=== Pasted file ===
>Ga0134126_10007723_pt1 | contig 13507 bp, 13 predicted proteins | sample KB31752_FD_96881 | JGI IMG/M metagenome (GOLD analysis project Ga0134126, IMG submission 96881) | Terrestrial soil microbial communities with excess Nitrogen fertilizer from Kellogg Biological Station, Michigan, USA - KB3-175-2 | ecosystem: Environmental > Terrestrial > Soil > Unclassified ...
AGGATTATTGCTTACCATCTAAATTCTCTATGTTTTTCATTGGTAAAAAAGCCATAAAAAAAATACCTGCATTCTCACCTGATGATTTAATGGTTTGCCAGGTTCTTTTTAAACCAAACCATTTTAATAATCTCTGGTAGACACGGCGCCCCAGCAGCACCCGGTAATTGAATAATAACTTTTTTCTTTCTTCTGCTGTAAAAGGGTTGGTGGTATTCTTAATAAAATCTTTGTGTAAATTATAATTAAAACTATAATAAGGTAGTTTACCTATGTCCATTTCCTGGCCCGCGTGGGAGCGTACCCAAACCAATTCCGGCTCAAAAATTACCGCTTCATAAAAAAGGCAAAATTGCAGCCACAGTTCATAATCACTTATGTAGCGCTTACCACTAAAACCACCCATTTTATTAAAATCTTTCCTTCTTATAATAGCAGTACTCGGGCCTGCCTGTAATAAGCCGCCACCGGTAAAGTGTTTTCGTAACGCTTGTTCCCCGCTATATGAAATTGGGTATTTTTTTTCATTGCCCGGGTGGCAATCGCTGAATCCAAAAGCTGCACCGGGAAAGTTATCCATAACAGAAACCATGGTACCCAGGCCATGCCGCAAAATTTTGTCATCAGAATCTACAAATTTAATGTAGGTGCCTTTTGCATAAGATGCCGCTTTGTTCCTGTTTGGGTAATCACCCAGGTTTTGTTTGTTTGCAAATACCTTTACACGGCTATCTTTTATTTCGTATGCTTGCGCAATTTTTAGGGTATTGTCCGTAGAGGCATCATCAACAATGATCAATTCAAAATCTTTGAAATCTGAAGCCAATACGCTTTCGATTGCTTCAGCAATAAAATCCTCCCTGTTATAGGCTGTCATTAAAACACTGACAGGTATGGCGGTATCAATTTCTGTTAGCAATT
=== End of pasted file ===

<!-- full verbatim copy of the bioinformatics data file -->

>Ga0134126_10007723_pt1 | contig 13507 bp, 13 predicted proteins | sample KB31752_FD_96881 | JGI IMG/M metagenome (GOLD analysis project Ga0134126, IMG submission 96881) | Terrestrial soil microbial communities with excess Nitrogen fertilizer from Kellogg Biological Station, Michigan, USA - KB3-175-2 | ecosystem: Environmental > Terrestrial > Soil > Unclassified ...
AGGATTATTGCTTACCATCTAAATTCTCTATGTTTTTCATTGGTAAAAAAGCCATAAAAAAAATACCTGCATTCTCACCTGATGATTTAATGGTTTGCCAGGTTCTTTTTAAACCAAACCATTTTAATAATCTCTGGTAGACACGGCGCCCCAGCAGCACCCGGTAATTGAATAATAACTTTTTTCTTTCTTCTGCTGTAAAAGGGTTGGTGGTATTCTTAATAAAATCTTTGTGTAAATTATAATTAAAACTATAATAAGGTAGTTTACCTATGTCCATTTCCTGGCCCGCGTGGGAGCGTACCCAAACCAATTCCGGCTCAAAAATTACCGCTTCATAAAAAAGGCAAAATTGCAGCCACAGTTCATAATCACTTATGTAGCGCTTACCACTAAAACCACCCATTTTATTAAAATCTTTCCTTCTTATAATAGCAGTACTCGGGCCTGCCTGTAATAAGCCGCCACCGGTAAAGTGTTTTCGTAACGCTTGTTCCCCGCTATATGAAATTGGGTATTTTTTTTCATTGCCCGGGTGGCAATCGCTGAATCCAAAAGCTGCACCGGGAAAGTTATCCATAACAGAAACCATGGTACCCAGGCCATGCCGCAAAATTTTGTCATCAGAATCTACAAATTTAATGTAGGTGCCTTTTGCATAAGATGCCGCTTTGTTCCTGTTTGGGTAATCACCCAGGTTTTGTTTGTTTGCAAATACCTTTACACGGCTATCTTTTATTTCGTATGCTTGCGCAATTTTTAGGGTATTGTCCGTAGAGGCATCATCAACAATGATCAATTCAAAATCTTTGAAATCTGAAGCCAATACGCTTTCGATTGCTTCAGCAATAAAATCCTCCCTGTTATAGGCTGTCATTAAAACACTGACAGGTATGGCGGTATCAATTTCTGTTAGCAATT